Secondly, equating negotiating to bowing to blackmail is to do nothing more than to don a mock moral cloak to disguise a complete lack of interest in give and take. This is equivalent to management saying "We're not going to bargain with the union, because its threat to strike is blackmail." Anyone who dismisses the other side's position in this way betrays a lack of genuine interest in arriving at a settlement.

Washington's virtually guaranteeing the talks would fail, using them as an occasion to issue ultimata rather than negotiate, is all the more ominous considering the talk's failure is regarded by some in the administration as a tripwire for war. US Secretary of Defense "Donald Rumsfeld and other hard-liners are said to support negotiating with North Korea, if only because they expect the talks to fail. They believe that would make it easier to rally support from other countries for more economic and political pressure and, eventually, military confrontation." {11} Since the US went into the talks with no interest in pursing the give and take necessary to arrive at an agreement, military confrontation, unless North Korea gives into US blackmail to disarm, reduce its conventional forces, and scrap its socialist system, seems all but inevitable. Were the talks set up as a deliberately planned train wreck, designed to rally support from other countries for more economic and political pressure and, eventually, military confrontation?

Commenting on the failed six-party talks, North Korea's Foreign Ministry remarked,

At the bilateral contact made between the DPRK and the U.S. on the sidelines of the six-way talks the U.S. [representative, James Kelly said]... that a full range of other issues...including missiles, conventional weapons and human rights [would have to be] discussed for the normalization of relationship between the DPRK and the U.S. [to occur, and then] only after [North Korea's] "nuclear program" is scrapped. This means the U.S. [is] asking the DPRK [to] drop its gun first, saying it would not open fire, when both sides are leveling guns at each other. How can the DPRK trust the U.S. and drop its gun? Even a child would not be taken in by such a trick. What we want is for both sides to drop guns at the same time and coexist peacefully. This only convinced the DPRK ...that the U.S. [is unwilling] to improve relations with the DPRK [and has no] intention to [change] ...its policy toward the DPRK and does not want to co-exist with the DPRK in peace but seeks ...to totally disarm the DPRK at any cost. The talks, therefore, were...only an occasion [for the US to demand] the DPRK disarm itself. {12}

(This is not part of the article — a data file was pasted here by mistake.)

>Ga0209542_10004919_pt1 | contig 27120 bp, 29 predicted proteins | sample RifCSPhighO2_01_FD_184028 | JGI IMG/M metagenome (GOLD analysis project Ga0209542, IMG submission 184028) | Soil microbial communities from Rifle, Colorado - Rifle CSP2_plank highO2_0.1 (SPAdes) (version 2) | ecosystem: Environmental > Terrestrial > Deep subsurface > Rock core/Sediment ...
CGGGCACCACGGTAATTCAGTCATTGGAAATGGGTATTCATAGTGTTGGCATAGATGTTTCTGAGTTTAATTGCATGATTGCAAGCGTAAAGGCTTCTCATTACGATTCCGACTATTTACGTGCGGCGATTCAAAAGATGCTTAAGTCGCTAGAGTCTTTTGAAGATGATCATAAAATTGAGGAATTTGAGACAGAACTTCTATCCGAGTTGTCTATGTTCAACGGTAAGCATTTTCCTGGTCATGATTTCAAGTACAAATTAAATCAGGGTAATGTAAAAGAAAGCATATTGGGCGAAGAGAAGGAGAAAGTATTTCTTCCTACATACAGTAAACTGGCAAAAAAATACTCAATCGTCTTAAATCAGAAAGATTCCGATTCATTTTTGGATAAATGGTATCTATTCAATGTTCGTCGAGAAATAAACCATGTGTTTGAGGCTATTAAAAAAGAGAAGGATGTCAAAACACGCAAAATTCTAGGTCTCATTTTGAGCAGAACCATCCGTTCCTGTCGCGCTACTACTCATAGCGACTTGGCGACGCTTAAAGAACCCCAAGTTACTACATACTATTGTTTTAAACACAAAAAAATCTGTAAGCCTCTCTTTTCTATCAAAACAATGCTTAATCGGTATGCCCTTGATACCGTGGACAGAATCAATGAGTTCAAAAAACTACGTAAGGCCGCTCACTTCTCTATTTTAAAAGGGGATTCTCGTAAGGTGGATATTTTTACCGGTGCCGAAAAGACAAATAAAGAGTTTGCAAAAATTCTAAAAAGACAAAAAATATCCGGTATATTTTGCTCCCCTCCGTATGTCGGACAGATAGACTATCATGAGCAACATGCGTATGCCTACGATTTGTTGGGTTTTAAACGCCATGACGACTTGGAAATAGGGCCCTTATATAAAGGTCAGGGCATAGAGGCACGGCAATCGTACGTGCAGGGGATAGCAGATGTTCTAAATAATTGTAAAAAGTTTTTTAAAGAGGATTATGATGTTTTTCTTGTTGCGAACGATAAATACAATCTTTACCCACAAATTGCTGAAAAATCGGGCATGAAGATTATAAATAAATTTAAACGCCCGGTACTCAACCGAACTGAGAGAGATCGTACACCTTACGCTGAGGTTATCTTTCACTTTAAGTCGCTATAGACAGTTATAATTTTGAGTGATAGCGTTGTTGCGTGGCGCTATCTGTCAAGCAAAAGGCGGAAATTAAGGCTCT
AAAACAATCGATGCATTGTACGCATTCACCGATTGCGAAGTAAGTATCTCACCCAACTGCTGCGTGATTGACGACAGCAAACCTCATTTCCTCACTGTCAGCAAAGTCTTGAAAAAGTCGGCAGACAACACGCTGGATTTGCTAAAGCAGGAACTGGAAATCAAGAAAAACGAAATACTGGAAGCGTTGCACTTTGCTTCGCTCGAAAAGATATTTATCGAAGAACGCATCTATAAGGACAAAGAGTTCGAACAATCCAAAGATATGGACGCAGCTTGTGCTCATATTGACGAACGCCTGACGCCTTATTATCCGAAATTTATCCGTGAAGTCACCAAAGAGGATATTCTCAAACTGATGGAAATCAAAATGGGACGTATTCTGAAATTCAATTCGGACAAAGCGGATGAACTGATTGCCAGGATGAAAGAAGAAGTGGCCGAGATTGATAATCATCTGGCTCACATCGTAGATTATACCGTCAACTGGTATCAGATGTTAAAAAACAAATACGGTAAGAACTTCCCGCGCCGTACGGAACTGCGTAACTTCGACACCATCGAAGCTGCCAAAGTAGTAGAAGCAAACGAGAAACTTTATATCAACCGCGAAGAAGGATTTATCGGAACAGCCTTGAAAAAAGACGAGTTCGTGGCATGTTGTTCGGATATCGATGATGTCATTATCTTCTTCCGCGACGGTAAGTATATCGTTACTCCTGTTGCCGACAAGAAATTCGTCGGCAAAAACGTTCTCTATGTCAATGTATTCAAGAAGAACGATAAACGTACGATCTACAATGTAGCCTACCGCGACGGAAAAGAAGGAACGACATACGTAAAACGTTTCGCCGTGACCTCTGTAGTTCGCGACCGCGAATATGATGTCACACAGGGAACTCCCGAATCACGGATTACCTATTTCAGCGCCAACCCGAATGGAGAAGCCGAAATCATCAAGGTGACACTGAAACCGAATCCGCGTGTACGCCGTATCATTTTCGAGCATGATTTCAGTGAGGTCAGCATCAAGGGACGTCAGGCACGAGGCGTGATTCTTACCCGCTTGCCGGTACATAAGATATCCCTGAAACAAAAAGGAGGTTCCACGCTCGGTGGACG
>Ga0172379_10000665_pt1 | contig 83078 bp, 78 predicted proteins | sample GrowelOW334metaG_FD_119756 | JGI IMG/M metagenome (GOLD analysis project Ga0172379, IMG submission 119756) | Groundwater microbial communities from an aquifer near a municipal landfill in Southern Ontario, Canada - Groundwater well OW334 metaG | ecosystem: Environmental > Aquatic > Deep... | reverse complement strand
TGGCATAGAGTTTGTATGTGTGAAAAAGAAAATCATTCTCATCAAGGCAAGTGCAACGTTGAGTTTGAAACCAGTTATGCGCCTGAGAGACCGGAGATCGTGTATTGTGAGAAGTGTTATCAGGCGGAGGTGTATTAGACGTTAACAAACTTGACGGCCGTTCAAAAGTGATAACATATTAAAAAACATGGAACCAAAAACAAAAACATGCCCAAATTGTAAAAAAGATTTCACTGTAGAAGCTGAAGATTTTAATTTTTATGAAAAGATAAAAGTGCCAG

Iraq is an object lesson in what happens to countries that disarm. They're taken over. The demand to disarm is simply a prelude to war, a way, if the demand is acceded to, to make the invasion easier. It's not North Korea that's a threat to the US, it's the US that's a threat to North Korea. It's not the US that seeks peace, it's North Korea that seeks peaceful coexistence and is rebuffed. But while peace and denuclearization and proliferation are bandied about as if these are the real issues, the real issue is control. Who gets to control the northern part of the Korean peninsula and its resources, markets and labor -- the United States, for the benefit of US banks, corporations and investors, or the North Koreans, for the benefit of themselves?

1. Anna Louise Strong, "In North Korea: First Eye-Witness Report," Soviet Russia Today, New York, 1949.

2. "U.S. Tells Iran, Syria, N. Korea 'Learn from Iraq," Reuters, April 9, 2003.

3. "Absent from the Korea Talks: Bush's Hard-Liner," The New York Times, September 2, 2003.

4. KCNA, August 29, 2003.

5. "Pentagon broadens nuclear strategy Bush lists 7 nations as potential targets," San Francisco Chronicle, March 9, 2002.

6. DPRK Statement on Six-Party Talks, KCNA, August 14, 2003.

7. "U.S. Weighs Reward if North Korea Scraps Nuclear Arms," The New York Times, August 13, 2003.

8. Ibid.

9. "Absent from the Korea Talks: Bush's Hard-Liner," The New York Times, September 2, 2003.

10. KCNA, August 29, 2003.

11. "U.S. Weighs Reward if North Korea Scraps Nuclear Arms," The New York Times, August 13, 2003.

12. "DPRK Foreign Ministry on Six-way Talks, KCNA," August 30, 2003.


You may re-post this article, providing the text remains unchanged.

Join our e-mail list. Send an e-mail to sr.gowans@sympatico.ca and write "subscribe" in the subject line.

What's Left